civil rights

Commentary
5:30 am
Tue May 5, 2015

A Legislative Stepping Stone For Civil Rights

Dwight Eisenhower signs the 1960 Civil Rights Act
Credit Public Domain / Wikimedia Commons

On May 6, 1960, President Dwight Eisenhower signed into law the second of four civil rights acts that serve as the foundation of federal civil rights statutes in the 20th and 21st centuries.

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Commentary
5:30 am
Mon March 23, 2015

'Just Mercy' Will Change How You See The World

Bryan Stevenson gives a talk in 2012
Credit James Duncan Davidson / Wikimedia Commons / Creative Commons

Bryan Stevenson is the executive director of the Equal Justice Initiative in Montgomery, Ala., a private, nonprofit human rights organization, helping the poor, the incarcerated, the condemned and children. He is also professor of law at New York University School of Law and received the MacArthur Foundation Genius Grant, and also won national acclaim for his work challenging bias against the poor and people of color.

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Commentary
5:30 am
Tue December 30, 2014

The Architects of Justice

Credit ensh / Flickr / Creative Commons

The meaning of the words justice served relies on the social, political and legal contexts in which it is applied.

Two 19th-century U.S. Supreme Court cases reflect how the Court’s decisions can be swayed by contemporary racial politics. In its 1857 Dred Scott v. Sandford decision, the Court declared that African Americans could not sue for freedom in federal court because they were not considered citizens. This decision reversed 28 years of precedent, reflecting more the heightened division over slavery than impartial justice.

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OnWords
2:40 pm
Tue November 4, 2014

On Words: Civil Discourse

Credit U.C. Berkeley

Recently, U.C. Berkeley Chancellor Nicholas Dirks has come under fire for using the 50th anniversary of the campus free speech movement as a call for “civil discourse.” 

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Commentary
5:00 am
Wed June 25, 2014

New Exhibit Details Events of 'Freedom Summer'

Volunteers link arms and sing freedom songs before boarding the bus for Mississippi. Photograph by Ted Polumbaum.
Credit Image courtesy of The Kansas African American Museum

The Kansas African American Museum opened a new show this past weekend commemorating the 50th anniversary of the Freedom Summer of 1964.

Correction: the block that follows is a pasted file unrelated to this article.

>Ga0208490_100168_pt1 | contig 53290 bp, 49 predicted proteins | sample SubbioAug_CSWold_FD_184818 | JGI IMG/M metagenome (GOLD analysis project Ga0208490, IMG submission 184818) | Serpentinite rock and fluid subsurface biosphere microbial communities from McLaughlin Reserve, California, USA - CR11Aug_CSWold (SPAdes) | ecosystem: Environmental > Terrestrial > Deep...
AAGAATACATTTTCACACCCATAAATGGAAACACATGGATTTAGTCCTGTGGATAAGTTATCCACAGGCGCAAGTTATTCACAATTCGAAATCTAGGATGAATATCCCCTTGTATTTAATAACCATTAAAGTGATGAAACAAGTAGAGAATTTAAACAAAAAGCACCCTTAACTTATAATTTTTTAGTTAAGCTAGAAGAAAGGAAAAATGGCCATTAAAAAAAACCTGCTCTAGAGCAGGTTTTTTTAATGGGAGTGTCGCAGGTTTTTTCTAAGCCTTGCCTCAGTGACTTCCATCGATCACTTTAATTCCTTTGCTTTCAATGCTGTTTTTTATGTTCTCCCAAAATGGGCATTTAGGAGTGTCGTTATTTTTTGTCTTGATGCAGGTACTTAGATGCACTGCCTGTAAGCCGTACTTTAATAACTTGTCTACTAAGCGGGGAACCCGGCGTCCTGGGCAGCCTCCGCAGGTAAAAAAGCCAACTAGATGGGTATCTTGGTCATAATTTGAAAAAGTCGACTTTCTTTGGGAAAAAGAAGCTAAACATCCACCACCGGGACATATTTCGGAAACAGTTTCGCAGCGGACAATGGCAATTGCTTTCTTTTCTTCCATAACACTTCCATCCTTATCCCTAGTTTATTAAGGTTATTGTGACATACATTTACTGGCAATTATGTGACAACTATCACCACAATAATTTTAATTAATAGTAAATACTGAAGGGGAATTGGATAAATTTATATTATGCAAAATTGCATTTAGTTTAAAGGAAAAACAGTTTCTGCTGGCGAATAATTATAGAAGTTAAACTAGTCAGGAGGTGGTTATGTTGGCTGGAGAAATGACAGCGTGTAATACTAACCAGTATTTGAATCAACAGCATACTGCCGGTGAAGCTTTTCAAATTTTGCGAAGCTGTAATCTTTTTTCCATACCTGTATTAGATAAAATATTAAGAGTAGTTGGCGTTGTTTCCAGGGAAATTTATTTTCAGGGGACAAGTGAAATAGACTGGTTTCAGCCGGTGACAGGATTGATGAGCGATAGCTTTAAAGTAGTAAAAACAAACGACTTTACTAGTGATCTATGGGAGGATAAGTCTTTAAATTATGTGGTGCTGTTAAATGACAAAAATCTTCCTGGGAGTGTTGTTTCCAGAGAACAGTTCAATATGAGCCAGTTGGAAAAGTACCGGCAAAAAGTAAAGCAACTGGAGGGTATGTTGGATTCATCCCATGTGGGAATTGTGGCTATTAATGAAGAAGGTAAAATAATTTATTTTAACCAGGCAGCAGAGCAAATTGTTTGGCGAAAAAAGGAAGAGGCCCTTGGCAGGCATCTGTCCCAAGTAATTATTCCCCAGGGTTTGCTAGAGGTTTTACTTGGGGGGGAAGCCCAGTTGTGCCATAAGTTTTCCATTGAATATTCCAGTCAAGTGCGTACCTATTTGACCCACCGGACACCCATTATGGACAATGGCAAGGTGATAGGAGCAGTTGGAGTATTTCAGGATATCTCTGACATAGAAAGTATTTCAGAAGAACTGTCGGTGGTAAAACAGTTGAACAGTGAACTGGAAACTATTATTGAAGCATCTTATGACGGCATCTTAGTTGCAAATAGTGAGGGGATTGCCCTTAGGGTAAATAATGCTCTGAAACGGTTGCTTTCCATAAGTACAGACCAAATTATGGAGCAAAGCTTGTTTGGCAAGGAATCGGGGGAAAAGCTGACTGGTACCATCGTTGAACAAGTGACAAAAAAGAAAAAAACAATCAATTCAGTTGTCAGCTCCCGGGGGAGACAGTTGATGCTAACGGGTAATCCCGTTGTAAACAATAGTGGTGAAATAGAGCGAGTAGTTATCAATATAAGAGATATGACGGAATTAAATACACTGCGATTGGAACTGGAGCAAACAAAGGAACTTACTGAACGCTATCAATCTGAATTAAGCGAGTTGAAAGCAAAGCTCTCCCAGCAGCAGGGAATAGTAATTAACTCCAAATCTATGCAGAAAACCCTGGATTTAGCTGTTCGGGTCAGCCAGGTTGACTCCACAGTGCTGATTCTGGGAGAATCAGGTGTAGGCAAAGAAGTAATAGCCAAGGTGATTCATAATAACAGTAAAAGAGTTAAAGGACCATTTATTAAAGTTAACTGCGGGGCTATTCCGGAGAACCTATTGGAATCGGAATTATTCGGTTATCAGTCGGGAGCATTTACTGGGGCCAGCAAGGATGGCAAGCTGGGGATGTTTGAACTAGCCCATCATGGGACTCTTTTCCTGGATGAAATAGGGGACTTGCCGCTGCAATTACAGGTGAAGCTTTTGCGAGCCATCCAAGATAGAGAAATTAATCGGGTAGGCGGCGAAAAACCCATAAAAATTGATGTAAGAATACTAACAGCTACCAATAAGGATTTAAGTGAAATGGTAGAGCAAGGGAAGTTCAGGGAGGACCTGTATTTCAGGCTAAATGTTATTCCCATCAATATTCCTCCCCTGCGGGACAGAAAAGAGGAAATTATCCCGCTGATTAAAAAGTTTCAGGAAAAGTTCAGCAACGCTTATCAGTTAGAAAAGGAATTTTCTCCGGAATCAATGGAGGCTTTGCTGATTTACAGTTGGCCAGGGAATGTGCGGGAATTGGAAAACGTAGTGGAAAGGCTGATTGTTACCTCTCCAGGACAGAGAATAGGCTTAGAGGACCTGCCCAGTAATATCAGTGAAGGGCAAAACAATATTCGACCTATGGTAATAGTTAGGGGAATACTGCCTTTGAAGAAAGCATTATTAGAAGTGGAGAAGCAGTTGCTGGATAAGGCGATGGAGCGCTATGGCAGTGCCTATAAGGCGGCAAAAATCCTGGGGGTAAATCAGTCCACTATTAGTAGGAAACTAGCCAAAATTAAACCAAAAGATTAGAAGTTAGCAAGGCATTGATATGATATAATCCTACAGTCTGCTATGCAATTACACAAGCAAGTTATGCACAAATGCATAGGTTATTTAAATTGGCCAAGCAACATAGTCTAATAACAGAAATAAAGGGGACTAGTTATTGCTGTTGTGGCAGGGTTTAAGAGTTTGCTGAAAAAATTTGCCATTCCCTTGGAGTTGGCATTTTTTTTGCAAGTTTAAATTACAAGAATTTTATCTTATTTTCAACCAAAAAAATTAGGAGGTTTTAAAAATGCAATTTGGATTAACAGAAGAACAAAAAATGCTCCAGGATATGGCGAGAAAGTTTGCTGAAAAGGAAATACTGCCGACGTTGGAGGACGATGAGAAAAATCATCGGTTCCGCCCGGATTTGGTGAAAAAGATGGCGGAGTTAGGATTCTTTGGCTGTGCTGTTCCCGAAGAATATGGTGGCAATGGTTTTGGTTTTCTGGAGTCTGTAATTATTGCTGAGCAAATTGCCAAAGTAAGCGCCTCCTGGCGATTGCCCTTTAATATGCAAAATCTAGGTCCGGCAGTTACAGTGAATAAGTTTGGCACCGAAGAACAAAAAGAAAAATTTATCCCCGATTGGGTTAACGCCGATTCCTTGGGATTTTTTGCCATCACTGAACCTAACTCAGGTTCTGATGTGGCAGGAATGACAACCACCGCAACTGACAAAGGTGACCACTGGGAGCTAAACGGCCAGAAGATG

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Commentary
5:00 am
Tue June 17, 2014

Another Piece of the Civil Rights Fight

Howard W. Smith was responsible for adding sex as a protected class in the Civil Rights Act of 1964.
Credit Wikimedia Commons

On June 19th 1964, the Senate passed the Civil Rights Act, breaking the 83-day filibuster by Southern Democrats. While this act is recognized as a groundbreaking piece of civil rights legislation for African Americans, it also held the key to future civil rights advancements and protections for women.

Two days before the final vote, Representative Howard W. Smith, a powerful Democrat from Virginia, added sex as a protected class to Title VII, a section that prohibits discrimination by employers. Historians have been wondering about his motivations ever since.

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Commentary
5:00 am
Tue May 6, 2014

Past And Present: A Major Landmark In The Fight For Civil Rights

Credit David / Flickr / Creative Commons

This year marks the 60th anniversary of the celebrated civil rights case, Brown v. Board of Education. However, on May 3, 1954, two weeks before the Brown ruling, the Supreme Court delivered another important decision in the American Civil Rights movement.

In Hernandez v. Texas, the court declared that the 14th Amendment’s right to equal protection extended to all racial and ethnic groups. In 1951, Texas convicted an agricultural worker named Pedro Hernandez of murdering Joe Espinosa.

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Commentary
5:00 am
Tue February 25, 2014

Past and Present: The Anniversary Of A Continuing Battle

President Lyndon Johnson signs the Civil Rights Act of 1964
Credit Wikimedia Commons

This year marks the 50th anniversary of the passage of the Civil Rights Act of 1964. This landmark legislation made it illegal to discriminate against someone based upon their race or place of birth.

Before 1964, the experiences of transplanted Africans in this country were dramatically influenced by slavery and Jim Crow racial segregation. During the past 50 years, many African Americans, under the protection of the Civil Rights Act of 1964, have achieved a level of social and economic mobility that their ancestors could only have dreamt of.

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Commentary
5:00 am
Tue December 31, 2013

Past and Present: How Brown v. BOE Could Have Happened Earlier

Brown v. Board of Education National Historic Site
Credit J. Stephen Conn / Flickr / Creative Commons

2014 marks the 60th anniversary of the landmark civil rights case, Brown v. Board of Education. However, Brown could have been decided one year earlier, if not for some unusual circumstances that brought the lawyers back to the Supreme Court to argue the case… for a second time.

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Commentary
5:00 am
Thu August 29, 2013

Movie Review: Lee Daniels' The Butler

Credit rottentomatoes.com

I have been maligning Lee Daniels' The Butler as a movie without a central storyline, but my powers of prophecy were weak: its story is the whole civil rights movement, from beginning lunch counters to South African apartheid and the Reagan administration.

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